As is often the way with Wong Kar-Wai films, you will either love or hate Chungking Express. But trust me, it’s a chance worth taking it.
If you like this, you should also try 2046 (2004), In The Mood for Love (2000), and Days of Being Wild (1990)
Stephen Chow combines action and comedy for this slapstick masterpiece.
Stephen Chow first caught the eye with Shaolin Soccer, a truly mad and truly brilliant mash-up of football and martial arts. While not as unique as that film, Kung-Fu Hustle is a much better-rounded story that sees Chow really master his craft.
As with Shaolin Soccer, Chow writes, directs, and stars here. When Chow’s Sing and his less-than-smart pal Bone (played by Feng Xiaogang) try to trick the residents of Pig Sty Alley into thinking they are members of the dreaded Axe Gang, the real gangsters arrive to restore their reputation. What the gang doesn’t realize, however, is that three legendary retired kung fu masters live in Pig Sty Alley…
A wild mix of insane martial arts and cartoonish effects, Empire magazine summed Kung-Fu Hustle up best when they described it as a “Spaghetti Western via Enter the Dragon and Tom and Jerry. It’s like watching a blockbuster beamed from another planet.”
If you like this, you should also try Shaolin Soccer (2001)
Cutting-edge animation and ancient folklore combine for China’s biggest animation ever.
While US audiences are treated to Pixar movies and Japanese cinema-goers are spoiled rotten with the genius that is Studio Ghibli, China unfortunately is not home to a film house that produces animated classics on a regular basis.
That’s why the release of Nezha in 2019 was such a big deal. The film arrived to strong reviews and went on to make a massive USD 723 million at the Chinese box office. For once, Chinese cinemas had an animated smash hit that wasn’t from America or Japan.
The movie takes an iconic character of Chinese folklore, Nezha, and loosely adapts the classic novel Investiture of the Gods. The titular character is a magical child born from “the demon orb”. Determined to save Nezha from his evil fate, his parents lie to him and say that he is born from “the spirit pearl”. Nezha can’t escape the truth forever, however, and eventually he must decide which path to take.
If you like this, you should also watch Bigfish & Begonia (2016) and The Tibetan Dog (2011)
Poetry in motion from the master of martial arts movies.
Director Zhang Yimou announced himself to international movie audiences in 2002 with Hero. Starring Jet Li, the film took place on an epic scale and introduced the beauty of wuxia (martial arts/adventure filmmaking) to many for the first time. Hero became the first Chinese movie to top the US box office and remains Zhang’s best-known offering in the West. Despite this, my personal favorite of his is House of Flying Daggers.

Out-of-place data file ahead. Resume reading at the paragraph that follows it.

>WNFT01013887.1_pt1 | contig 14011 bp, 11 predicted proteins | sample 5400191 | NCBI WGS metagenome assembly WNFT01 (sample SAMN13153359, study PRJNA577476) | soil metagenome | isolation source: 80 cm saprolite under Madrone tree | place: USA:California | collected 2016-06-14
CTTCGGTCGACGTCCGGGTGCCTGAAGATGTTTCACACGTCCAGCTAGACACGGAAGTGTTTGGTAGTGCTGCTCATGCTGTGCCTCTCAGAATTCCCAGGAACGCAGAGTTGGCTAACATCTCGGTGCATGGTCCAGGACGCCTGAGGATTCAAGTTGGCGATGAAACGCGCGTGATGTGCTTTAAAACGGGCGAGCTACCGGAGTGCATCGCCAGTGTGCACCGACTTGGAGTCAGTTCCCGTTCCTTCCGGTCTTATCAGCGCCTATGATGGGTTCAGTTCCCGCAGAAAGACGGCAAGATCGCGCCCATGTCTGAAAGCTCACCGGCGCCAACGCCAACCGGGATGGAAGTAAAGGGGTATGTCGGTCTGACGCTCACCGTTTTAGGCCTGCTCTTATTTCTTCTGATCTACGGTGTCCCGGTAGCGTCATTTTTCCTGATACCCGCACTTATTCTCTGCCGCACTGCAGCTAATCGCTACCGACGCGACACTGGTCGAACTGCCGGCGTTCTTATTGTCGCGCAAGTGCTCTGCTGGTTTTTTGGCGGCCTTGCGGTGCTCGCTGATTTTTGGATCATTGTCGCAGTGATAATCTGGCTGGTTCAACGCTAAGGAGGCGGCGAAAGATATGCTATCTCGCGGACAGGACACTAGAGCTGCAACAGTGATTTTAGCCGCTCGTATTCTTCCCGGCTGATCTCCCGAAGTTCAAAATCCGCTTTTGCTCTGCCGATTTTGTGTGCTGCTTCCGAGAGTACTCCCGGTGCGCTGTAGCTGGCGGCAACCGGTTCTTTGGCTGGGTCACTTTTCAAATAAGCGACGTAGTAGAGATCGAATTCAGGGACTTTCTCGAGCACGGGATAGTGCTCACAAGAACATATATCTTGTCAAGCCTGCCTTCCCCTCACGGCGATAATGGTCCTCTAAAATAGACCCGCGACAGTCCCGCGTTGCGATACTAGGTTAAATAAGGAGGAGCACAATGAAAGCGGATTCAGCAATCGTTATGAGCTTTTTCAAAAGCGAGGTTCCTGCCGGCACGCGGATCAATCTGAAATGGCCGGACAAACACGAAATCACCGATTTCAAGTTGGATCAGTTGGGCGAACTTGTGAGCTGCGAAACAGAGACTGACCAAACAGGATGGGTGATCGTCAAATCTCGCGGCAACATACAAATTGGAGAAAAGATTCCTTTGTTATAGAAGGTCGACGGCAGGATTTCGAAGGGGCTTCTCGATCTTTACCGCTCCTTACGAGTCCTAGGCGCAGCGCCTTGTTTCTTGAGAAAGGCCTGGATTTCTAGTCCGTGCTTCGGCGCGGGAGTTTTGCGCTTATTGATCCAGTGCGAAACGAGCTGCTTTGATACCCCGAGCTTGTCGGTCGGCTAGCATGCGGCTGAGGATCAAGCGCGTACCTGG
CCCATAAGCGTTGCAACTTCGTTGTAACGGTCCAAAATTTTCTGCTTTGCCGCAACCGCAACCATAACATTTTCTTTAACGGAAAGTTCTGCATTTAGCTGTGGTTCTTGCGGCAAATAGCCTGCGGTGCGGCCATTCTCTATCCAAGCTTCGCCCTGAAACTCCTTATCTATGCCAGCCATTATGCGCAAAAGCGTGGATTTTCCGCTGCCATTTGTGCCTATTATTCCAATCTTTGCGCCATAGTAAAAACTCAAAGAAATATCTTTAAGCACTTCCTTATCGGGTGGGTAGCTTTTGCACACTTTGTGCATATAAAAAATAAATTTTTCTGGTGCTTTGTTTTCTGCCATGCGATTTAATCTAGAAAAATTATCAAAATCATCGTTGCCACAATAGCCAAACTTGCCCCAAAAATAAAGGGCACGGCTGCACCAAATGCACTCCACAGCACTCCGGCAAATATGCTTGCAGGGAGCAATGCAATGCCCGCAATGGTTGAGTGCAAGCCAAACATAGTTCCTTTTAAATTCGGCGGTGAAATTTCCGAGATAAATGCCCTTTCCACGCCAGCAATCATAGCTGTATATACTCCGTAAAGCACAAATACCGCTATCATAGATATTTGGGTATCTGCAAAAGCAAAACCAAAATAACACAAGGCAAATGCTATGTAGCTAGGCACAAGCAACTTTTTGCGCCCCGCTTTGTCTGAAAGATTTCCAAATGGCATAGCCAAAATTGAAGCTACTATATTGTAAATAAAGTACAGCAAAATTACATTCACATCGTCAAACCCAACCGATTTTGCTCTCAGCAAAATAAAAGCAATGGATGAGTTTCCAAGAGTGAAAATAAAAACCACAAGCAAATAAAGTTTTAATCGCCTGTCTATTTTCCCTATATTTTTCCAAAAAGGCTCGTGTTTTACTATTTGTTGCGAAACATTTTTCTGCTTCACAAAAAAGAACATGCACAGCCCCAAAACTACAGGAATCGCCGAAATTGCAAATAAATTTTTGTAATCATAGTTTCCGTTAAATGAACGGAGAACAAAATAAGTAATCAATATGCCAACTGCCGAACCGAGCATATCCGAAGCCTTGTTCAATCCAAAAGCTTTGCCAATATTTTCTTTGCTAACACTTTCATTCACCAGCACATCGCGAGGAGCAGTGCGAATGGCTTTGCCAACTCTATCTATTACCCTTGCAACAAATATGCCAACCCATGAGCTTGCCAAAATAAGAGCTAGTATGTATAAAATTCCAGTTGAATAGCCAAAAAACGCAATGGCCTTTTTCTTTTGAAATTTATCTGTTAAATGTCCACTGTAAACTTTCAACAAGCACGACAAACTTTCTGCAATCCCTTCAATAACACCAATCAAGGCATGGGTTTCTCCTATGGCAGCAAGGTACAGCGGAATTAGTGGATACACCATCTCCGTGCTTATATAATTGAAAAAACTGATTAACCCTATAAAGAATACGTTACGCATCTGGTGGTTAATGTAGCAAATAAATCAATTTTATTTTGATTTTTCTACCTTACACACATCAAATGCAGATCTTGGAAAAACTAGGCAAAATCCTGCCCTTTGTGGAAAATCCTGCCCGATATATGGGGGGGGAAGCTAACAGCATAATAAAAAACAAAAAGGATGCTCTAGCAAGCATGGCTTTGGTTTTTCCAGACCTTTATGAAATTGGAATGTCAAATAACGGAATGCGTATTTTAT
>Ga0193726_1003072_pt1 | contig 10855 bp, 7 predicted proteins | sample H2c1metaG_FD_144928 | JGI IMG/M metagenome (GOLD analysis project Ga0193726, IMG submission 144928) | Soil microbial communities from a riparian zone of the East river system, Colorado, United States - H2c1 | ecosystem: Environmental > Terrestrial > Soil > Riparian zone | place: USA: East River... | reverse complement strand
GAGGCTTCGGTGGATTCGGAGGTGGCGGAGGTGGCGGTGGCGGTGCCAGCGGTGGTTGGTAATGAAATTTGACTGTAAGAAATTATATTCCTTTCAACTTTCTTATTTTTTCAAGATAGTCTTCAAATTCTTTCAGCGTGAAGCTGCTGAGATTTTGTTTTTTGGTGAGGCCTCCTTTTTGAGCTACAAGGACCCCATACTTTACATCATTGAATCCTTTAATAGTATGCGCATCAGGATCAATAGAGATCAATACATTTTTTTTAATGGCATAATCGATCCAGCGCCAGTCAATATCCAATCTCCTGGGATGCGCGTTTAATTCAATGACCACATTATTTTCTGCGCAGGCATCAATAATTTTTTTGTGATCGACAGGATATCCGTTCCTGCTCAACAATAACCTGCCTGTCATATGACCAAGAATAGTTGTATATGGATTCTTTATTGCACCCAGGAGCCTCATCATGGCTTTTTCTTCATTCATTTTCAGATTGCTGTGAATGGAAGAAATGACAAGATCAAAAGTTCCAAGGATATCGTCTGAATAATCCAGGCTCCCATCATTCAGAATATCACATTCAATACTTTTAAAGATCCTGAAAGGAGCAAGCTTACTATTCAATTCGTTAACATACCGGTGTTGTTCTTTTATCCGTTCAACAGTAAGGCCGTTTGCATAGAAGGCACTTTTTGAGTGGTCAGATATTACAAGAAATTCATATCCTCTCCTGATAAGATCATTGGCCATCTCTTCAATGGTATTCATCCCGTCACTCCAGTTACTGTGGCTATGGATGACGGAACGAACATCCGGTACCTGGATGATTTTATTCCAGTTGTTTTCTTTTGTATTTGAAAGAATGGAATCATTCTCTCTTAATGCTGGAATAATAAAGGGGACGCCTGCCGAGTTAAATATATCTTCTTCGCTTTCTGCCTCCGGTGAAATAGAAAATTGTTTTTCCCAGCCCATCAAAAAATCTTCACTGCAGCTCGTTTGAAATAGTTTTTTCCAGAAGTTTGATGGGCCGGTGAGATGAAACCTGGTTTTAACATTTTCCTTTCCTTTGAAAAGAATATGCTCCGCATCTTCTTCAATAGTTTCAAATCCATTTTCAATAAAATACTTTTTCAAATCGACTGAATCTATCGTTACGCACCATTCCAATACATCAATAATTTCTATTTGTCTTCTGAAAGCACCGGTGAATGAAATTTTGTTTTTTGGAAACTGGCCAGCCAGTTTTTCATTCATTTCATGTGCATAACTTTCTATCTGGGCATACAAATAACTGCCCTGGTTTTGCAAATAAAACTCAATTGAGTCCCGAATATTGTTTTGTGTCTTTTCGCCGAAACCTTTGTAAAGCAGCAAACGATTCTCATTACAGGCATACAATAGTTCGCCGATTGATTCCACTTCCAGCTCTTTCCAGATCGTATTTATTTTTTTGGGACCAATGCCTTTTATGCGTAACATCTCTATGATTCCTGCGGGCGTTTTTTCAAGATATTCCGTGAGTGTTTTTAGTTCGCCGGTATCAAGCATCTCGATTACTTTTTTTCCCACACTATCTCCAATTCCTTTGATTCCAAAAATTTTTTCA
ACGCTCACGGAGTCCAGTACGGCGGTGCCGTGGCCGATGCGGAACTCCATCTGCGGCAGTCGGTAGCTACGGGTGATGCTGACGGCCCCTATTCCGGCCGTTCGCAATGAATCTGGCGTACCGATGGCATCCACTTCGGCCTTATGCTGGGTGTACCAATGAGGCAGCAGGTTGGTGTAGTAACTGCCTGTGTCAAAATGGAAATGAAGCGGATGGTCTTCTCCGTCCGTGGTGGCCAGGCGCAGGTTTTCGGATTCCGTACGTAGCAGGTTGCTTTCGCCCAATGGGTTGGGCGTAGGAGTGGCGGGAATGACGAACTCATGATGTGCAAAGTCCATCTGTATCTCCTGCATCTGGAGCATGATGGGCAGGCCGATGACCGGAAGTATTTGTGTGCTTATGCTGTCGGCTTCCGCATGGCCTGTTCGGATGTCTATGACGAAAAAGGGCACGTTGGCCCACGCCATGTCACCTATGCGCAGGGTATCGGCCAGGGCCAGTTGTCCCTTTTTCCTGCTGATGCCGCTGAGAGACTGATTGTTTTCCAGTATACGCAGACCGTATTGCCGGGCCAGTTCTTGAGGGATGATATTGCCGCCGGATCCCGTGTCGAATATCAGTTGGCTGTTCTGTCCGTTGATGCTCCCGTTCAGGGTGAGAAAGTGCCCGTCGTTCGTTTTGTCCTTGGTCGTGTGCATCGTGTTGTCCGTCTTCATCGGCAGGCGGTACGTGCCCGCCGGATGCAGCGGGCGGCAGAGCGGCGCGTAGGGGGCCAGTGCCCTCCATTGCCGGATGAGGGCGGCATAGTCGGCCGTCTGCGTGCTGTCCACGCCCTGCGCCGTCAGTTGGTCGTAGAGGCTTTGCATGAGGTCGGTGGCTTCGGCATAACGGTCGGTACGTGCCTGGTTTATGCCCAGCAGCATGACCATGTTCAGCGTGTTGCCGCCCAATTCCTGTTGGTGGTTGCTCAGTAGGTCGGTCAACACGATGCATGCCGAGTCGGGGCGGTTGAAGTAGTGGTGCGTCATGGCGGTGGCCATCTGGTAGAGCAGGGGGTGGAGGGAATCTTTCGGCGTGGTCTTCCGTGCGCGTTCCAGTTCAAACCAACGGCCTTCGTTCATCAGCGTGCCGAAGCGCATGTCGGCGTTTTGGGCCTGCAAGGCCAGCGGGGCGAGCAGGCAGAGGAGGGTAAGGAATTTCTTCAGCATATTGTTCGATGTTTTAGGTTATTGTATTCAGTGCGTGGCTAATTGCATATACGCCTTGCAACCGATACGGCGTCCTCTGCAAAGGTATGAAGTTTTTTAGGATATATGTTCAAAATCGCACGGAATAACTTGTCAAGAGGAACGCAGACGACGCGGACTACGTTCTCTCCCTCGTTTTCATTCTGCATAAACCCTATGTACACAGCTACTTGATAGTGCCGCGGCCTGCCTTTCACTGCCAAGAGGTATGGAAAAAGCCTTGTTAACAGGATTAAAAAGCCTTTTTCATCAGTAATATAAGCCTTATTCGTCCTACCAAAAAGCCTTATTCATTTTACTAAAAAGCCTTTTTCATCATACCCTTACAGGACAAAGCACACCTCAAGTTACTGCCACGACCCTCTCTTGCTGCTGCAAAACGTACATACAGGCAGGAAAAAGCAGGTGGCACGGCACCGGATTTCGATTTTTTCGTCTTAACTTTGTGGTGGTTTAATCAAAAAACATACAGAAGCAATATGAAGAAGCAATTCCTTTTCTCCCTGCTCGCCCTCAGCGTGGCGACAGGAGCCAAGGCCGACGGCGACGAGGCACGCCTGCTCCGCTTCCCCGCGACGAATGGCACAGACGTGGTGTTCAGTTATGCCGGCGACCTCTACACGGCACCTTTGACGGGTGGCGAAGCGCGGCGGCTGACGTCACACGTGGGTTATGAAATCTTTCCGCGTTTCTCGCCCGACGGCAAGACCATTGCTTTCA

Released two years after Hero, House of Flying Daggers is a much more personal story. During the Tang Dynasty, two police offers, played by Andy Lau and Takesi Kaneshiro, are ordered to investigate the House of Flying Daggers, a group who steal from the wealthy to give to the poor. Their search leads them to Zhang Ziyi’s Mei, a blind dancer who both officers fall for.
While the scale is smaller, the movie is even more beautiful than Hero. So many scenes last long in the memory: the echo game, the showdown in the snow, the green bamboo forest that will be forever associated with this beautiful movie.
If you like this, you should also try Shadow (2018), Hero (2002), and Crouching Tiger, Hidden Dragon (2000)
Any more Chines movie recommendations for our readers? Drop them in the comments box below.
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Keywords: Chinese movies
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i can spot the movies that would be more correctly classed as HK movies than Chinese. The narrative structure is closer to that which non-Chinese audiences would recognise. Chinese narrative structure tends more towards 'heroic self-sacrifice' than that of HK movies. Great attempt to dismiss the HK movie industry that was thriving from the '60's onwards Cian, at a time when China would have sent the film-makers to the country-side for re-education.
Apr 07, 2020 23:06 Report Abuse